On December 23rd, 1683, Evelyn describes "a greate frost." The Thames was frozen, and on the 1st of January the weather continuing intolerably severe, streets of booths were set upon the Thames. On the 6th the river was quite frozen over.
On the 9th, Evelyn crossed the Thames on the ice, which had become so thick as to bear not only streets of booths in which they roasted meat, but there were all sorts of shops present just like a town centre. Coaches, carts, and horses passed over.
He went from Westminster Stairs to Lambeth and dined with the Archbishop, and accompanied by Sir George Wheeler, walked back on the ice from Lambeth Stairs to the Horse Ferry. The frost continuing in severity, the Thames was filled with tents and people selling all sorts of items.
He tells us that the booths were planted in formal rows like streets, and that not only were the shops full of all sorts of commodities, but various trades were carried on, particularly printers, who set up a press where people, ladies especially, could have their names and the day and the year printed on card on the Thames.
Many of these cards are to be found in the Gardner and Crace collections. This became so popular that the enterprising printer made 5l a day for printing a line only, at 6d. a name, besides what he got by ballads, &c.
Coaches plied on the ice from Westminster to the Temple, and from several other stairs to and fro as in the streets. Sleds, sliding with "skeetes" pulled by bulls, horse and coach races, puppet plays and interludes, cooks, tippling and other lewd places, filled the area like a bacchanalian triumph or carnival on the ice.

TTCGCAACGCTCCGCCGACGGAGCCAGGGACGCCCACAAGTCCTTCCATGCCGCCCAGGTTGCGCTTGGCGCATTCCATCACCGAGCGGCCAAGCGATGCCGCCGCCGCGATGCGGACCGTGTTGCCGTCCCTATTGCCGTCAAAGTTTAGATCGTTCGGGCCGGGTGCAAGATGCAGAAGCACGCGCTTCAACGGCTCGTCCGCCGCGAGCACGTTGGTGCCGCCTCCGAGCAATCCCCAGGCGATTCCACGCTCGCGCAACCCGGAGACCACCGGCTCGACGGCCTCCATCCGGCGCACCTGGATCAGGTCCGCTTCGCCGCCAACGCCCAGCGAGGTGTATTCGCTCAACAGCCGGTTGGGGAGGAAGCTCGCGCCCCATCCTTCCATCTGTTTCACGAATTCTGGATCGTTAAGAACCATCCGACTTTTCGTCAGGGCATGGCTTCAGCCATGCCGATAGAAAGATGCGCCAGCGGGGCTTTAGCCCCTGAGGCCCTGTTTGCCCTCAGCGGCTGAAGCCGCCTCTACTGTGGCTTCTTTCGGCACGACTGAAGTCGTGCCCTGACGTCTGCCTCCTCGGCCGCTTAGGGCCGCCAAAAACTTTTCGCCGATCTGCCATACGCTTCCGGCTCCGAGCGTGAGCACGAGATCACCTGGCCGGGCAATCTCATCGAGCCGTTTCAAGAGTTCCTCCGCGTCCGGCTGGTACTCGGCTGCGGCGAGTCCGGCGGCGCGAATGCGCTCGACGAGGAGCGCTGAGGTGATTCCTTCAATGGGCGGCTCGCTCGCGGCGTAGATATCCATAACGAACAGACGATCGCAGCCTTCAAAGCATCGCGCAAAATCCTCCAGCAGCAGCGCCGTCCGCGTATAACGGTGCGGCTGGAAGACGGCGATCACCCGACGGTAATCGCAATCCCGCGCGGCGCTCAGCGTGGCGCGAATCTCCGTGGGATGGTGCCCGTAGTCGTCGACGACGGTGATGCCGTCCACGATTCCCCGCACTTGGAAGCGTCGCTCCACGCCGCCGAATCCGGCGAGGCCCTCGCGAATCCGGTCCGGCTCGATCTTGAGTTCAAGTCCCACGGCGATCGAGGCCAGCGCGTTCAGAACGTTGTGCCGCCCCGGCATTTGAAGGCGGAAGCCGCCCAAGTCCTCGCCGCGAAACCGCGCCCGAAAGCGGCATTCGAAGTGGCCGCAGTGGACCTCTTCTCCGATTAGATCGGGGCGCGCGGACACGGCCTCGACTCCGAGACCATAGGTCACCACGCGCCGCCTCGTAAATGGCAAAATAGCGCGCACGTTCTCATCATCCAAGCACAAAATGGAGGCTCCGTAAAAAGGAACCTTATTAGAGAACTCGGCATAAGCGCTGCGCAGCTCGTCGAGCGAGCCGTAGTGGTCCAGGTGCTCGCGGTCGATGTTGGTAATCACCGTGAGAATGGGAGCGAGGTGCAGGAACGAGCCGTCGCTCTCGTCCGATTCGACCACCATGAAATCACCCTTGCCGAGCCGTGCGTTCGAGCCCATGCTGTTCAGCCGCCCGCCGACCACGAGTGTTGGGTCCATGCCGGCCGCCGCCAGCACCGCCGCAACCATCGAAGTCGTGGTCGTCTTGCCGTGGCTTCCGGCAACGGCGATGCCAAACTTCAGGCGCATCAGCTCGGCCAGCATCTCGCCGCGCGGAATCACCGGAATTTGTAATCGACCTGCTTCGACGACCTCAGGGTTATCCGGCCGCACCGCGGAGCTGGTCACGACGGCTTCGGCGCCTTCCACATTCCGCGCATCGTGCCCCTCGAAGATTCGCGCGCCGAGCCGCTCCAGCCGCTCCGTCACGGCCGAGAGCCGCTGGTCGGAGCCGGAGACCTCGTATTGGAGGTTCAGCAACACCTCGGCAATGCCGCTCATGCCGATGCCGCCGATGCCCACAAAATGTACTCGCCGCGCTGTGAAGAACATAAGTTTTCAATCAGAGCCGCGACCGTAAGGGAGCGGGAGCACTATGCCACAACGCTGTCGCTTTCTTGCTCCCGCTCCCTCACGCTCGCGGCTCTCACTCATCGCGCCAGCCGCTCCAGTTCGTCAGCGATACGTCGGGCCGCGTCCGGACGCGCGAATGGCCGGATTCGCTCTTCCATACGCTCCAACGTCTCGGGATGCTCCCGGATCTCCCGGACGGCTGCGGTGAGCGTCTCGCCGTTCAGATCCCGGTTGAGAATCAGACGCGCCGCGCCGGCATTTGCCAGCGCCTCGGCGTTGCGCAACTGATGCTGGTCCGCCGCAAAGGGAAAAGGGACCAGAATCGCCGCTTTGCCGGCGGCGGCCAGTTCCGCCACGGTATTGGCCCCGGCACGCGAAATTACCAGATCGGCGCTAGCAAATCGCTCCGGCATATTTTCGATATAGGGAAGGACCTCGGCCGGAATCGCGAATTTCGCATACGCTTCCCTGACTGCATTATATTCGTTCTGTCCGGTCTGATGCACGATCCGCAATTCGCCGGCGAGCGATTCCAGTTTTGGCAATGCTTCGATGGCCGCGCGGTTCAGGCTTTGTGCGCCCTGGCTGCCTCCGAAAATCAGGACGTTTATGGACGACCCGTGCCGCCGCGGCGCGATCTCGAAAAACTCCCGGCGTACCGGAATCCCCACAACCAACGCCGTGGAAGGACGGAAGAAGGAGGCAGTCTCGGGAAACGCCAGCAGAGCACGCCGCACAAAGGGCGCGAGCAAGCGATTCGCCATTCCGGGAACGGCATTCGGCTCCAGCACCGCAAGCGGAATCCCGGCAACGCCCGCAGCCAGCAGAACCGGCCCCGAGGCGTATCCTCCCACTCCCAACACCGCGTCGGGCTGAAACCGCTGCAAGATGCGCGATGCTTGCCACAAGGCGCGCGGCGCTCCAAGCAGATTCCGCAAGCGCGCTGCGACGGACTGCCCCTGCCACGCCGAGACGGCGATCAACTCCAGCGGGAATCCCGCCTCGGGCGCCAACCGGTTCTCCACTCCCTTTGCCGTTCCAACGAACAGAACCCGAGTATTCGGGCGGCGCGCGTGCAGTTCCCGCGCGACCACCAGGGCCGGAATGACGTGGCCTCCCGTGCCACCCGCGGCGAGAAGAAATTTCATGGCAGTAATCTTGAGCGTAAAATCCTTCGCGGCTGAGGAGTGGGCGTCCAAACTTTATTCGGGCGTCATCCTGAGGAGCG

This winter was so severe that trees were split by the frost, birds and fish perished, and many parks of deer were destroyed, and fuel so dear that there were great contributions to preserve the poor alive. London, by the excessive cold of the air hindering the ascent of the smoke, became so filled with it that one could hardly see across the streets, and it filled the lungs so that breathing was difficult.
On the 5th of February it began to thaw, but froze again, and there being no water many trades, especially the brewers, had to stop. Evelyn crossed from Lambeth to the Horse Ferry at Millbank, but the thaw continuing, the booths all had to be taken down.
He adds that there was a map or landskip cut in copper representing the scene, and all the sports and pastimes listed. A sketch made by Thomas Wyck on the 4th of February is preserved in the British Museum, taken from near the Temple, and old London Bridge with its houses is visible in the distance. The following year in January the frost was very severe, and the Thames was frozen, but unsafe to venture upon.Next page: The winter of 1739-40